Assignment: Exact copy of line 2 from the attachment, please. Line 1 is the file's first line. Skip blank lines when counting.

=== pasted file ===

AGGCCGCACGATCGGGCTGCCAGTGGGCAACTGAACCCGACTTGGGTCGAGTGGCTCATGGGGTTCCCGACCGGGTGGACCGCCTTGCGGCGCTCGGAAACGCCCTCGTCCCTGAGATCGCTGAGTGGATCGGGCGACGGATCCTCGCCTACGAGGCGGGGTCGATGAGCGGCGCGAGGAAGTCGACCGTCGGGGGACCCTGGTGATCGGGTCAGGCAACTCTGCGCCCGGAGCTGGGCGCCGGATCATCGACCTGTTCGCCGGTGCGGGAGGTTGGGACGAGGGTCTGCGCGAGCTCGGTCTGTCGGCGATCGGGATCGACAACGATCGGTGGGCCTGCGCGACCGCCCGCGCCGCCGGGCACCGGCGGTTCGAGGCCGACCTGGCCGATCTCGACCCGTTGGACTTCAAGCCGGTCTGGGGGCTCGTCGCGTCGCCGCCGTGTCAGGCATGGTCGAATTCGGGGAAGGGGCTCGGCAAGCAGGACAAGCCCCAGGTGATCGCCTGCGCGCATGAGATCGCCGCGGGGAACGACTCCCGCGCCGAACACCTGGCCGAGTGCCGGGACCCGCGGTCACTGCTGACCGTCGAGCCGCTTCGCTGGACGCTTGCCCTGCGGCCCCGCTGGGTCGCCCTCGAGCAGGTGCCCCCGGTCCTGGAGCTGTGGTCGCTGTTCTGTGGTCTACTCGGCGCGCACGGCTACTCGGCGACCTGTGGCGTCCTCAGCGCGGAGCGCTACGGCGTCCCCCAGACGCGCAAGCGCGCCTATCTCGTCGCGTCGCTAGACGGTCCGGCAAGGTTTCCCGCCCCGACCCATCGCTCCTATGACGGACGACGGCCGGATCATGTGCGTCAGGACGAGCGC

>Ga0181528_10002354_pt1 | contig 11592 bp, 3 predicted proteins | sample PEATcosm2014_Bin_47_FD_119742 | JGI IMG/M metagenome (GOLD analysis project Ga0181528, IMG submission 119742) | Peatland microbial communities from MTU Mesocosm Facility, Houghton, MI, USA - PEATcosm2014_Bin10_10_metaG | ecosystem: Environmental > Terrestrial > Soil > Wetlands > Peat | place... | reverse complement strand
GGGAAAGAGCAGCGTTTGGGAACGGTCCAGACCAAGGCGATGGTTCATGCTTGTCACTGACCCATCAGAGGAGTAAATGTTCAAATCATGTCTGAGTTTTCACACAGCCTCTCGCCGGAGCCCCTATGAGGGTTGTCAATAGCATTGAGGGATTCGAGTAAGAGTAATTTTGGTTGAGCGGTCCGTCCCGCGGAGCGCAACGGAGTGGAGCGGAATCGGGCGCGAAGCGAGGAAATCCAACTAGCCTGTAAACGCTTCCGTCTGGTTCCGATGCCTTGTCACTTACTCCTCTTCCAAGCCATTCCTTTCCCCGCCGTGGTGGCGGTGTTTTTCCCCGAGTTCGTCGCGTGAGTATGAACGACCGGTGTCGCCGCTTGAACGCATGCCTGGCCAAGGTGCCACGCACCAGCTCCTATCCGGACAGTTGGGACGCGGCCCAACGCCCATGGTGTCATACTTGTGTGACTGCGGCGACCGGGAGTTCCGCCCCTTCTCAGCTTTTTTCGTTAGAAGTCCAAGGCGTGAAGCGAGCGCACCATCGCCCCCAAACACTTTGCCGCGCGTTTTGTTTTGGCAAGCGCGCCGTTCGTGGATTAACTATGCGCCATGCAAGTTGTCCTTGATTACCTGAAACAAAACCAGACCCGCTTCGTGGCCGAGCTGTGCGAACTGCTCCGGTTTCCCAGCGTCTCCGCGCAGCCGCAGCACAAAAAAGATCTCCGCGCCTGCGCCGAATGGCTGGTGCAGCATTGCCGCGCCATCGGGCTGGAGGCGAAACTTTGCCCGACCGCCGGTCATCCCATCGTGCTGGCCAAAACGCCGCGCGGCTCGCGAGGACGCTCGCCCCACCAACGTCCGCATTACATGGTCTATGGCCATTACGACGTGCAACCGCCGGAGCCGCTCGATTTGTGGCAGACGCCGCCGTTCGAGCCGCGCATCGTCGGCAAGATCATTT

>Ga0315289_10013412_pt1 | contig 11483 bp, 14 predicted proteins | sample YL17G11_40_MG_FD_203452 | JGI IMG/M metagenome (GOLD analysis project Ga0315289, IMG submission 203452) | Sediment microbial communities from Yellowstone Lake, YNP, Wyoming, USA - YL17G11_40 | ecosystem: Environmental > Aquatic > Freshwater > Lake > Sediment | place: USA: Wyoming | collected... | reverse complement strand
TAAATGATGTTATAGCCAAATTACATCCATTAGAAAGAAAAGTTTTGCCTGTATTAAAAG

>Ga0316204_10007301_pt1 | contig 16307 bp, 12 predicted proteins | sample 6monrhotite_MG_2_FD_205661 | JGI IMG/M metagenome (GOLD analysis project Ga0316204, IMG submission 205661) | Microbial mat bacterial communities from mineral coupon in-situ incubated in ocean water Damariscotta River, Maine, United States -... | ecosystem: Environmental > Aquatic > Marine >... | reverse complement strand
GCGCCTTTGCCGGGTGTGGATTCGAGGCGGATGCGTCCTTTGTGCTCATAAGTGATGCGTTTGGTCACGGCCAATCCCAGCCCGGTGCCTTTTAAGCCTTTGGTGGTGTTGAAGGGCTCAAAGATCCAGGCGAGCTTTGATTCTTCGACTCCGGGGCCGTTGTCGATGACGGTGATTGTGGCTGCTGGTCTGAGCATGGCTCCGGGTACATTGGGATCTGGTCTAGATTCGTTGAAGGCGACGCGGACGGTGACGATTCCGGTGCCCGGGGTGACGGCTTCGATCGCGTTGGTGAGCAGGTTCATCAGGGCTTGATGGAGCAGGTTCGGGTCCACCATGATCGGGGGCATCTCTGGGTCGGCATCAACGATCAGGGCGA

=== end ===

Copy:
>Ga0181528_10002354_pt1 | contig 11592 bp, 3 predicted proteins | sample PEATcosm2014_Bin_47_FD_119742 | JGI IMG/M metagenome (GOLD analysis project Ga0181528, IMG submission 119742) | Peatland microbial communities from MTU Mesocosm Facility, Houghton, MI, USA - PEATcosm2014_Bin10_10_metaG | ecosystem: Environmental > Terrestrial > Soil > Wetlands > Peat | place... | reverse complement strand